Mormon narrative art: writers and critics

Some of the comments (across twitter, the blogs and Facebook–ah, the joys of online discussion in a social media world) about the Association for Mormon Letters deal with a core tension that has existed in the AML, and, of course, in the project of literature itself: the writer and the critic.

This is not a tension that the AML is going to solve. But I do think it has a decent chance of pulling in some of each crowd for the following reasons:

  1. Many of the most active personalities in the field are both writers and critics.
  2. There are not many other viable forums for writing — creative or critical — that focus on Mormon thought and the Mormon experience.
  3. Mormonism does not have a theology per se, but Mormons themselves are used to talking about various aspects of doctrine and interpreting them in different ways and telling stories that relate to them and our understanding of them. The project of literature, both writing fiction and writing criticism, is not all that different. And I would hope that both writers and critics experience that commonality as the go about their work and that they are both interested when their thoughts about Mormonism intersect with the work they write and read.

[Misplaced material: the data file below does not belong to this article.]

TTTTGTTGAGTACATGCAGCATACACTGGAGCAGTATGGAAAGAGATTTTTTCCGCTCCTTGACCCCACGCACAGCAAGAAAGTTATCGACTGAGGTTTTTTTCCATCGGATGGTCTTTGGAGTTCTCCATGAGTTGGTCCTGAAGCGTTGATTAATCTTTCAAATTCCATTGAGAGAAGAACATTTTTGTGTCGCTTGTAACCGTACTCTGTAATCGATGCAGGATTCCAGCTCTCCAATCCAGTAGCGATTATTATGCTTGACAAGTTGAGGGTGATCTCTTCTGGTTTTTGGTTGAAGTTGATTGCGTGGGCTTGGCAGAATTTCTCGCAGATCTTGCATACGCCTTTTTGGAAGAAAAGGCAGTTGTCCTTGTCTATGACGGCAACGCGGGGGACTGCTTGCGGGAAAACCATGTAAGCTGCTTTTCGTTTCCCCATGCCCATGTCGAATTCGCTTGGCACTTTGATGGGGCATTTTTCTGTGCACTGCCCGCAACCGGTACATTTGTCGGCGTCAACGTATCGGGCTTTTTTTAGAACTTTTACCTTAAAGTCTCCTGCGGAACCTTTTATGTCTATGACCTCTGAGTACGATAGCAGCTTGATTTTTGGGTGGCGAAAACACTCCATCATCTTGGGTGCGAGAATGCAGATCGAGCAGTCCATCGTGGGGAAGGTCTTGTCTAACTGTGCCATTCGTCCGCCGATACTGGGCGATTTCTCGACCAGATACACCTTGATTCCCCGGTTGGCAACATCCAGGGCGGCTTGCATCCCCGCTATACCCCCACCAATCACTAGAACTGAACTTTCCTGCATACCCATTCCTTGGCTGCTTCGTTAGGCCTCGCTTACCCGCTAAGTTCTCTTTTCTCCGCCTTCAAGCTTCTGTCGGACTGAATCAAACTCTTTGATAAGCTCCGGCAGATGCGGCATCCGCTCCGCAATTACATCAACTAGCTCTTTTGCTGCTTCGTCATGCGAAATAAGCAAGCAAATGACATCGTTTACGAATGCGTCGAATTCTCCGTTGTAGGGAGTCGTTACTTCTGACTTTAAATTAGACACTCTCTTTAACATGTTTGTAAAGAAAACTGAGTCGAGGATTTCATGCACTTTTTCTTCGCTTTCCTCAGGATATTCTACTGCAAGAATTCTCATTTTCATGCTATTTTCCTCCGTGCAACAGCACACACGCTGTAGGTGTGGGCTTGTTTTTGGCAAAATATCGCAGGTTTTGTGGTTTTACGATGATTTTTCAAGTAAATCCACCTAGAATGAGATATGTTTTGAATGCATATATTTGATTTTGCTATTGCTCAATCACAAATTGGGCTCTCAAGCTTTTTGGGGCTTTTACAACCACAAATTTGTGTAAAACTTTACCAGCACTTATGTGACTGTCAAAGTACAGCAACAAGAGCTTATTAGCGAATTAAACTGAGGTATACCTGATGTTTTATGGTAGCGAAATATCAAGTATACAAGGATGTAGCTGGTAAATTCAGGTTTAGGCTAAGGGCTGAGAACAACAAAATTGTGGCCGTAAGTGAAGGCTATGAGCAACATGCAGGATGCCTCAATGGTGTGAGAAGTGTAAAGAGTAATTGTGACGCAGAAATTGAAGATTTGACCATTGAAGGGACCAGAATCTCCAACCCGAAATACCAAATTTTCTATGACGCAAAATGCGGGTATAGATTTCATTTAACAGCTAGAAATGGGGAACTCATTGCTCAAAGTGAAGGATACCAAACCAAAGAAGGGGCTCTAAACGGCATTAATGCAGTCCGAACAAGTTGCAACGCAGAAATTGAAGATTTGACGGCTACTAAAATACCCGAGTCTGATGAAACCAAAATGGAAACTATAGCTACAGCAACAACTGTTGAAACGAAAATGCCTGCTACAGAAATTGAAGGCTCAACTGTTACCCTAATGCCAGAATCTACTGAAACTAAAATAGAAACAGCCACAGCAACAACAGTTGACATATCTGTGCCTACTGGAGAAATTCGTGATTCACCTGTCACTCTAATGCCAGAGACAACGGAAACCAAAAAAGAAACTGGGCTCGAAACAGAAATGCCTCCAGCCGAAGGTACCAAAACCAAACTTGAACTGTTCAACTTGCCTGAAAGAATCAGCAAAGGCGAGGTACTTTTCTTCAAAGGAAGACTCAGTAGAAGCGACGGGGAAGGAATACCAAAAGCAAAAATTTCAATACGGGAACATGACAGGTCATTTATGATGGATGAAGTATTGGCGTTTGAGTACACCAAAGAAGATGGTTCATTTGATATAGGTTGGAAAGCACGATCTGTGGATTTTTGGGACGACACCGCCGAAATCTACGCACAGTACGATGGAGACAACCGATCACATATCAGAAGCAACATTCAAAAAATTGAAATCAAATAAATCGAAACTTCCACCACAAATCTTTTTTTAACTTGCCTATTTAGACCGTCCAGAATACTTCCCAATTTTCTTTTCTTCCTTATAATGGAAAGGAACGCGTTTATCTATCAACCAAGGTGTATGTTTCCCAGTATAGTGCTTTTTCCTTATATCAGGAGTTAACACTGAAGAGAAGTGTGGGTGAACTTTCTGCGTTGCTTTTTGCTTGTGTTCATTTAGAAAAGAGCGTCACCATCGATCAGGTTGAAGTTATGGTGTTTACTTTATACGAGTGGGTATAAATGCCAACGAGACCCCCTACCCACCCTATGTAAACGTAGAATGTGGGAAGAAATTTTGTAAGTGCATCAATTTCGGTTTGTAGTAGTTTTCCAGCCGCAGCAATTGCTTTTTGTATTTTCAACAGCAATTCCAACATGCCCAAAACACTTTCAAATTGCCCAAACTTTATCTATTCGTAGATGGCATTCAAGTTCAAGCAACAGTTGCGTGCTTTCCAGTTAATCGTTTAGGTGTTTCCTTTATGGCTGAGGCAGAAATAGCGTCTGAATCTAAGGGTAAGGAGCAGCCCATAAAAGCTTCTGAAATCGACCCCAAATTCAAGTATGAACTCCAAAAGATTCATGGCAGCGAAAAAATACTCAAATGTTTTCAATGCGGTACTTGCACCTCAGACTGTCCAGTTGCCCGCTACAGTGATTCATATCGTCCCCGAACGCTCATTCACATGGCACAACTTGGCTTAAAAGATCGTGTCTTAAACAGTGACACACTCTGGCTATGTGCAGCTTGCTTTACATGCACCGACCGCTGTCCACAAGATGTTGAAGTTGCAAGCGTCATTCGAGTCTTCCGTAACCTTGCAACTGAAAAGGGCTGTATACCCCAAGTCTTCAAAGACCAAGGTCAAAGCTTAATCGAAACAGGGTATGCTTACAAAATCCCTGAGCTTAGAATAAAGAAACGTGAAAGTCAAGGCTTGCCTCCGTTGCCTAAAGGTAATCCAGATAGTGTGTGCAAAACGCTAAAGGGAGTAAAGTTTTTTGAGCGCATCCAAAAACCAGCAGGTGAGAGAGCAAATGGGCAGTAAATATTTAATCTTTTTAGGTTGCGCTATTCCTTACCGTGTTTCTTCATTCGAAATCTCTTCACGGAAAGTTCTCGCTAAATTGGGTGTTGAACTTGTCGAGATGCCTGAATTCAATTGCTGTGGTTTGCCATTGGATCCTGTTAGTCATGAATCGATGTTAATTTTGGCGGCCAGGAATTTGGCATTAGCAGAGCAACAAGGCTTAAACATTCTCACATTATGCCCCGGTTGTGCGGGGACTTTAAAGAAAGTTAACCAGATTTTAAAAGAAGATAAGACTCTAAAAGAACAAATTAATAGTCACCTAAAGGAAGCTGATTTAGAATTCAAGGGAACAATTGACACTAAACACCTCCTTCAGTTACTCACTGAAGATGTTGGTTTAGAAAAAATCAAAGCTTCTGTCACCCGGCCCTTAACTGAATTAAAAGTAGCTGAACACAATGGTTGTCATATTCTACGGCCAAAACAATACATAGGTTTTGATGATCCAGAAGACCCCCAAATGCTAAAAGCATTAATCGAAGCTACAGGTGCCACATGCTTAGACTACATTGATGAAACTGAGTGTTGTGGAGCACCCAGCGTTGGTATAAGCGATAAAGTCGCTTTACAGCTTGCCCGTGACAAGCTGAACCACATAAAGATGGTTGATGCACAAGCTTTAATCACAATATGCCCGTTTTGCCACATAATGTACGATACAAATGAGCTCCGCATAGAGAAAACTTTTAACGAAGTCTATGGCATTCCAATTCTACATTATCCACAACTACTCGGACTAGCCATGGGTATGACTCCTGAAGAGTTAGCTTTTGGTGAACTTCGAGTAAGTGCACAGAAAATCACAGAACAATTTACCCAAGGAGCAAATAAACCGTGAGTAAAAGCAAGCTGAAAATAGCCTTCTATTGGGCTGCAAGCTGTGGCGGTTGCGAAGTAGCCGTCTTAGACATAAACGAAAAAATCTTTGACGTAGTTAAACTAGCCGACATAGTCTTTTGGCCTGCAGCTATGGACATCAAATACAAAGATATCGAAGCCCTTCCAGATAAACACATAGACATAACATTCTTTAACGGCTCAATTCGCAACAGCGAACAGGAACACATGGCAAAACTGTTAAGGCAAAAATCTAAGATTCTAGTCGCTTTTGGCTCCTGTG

4. Related to that, I don’t see how you can be engaged with the project of narrative art without being both a creative writer and a critic. No writing is truly autonomic. It all comes from engagement with particular concerns and forms and images and stories and those are shaped by other things that the author has read as much if not more than their direct lived experience.
  5. Writers and critics have overlapping needs/interests but not the exact same ones. They also have needs/interests that can be better met by other organizations. And, I hope, ones that can be best met by the AML. One of the things that we need to do moving forward is look at how the activities of the AML fit with that spectrum of needs. It seems to me that those projects where there is overlap between the two (messy) categories should be a priority. But that there should also be activities that speak more strongly to one or the other to help strengthen overall engagement with the AML.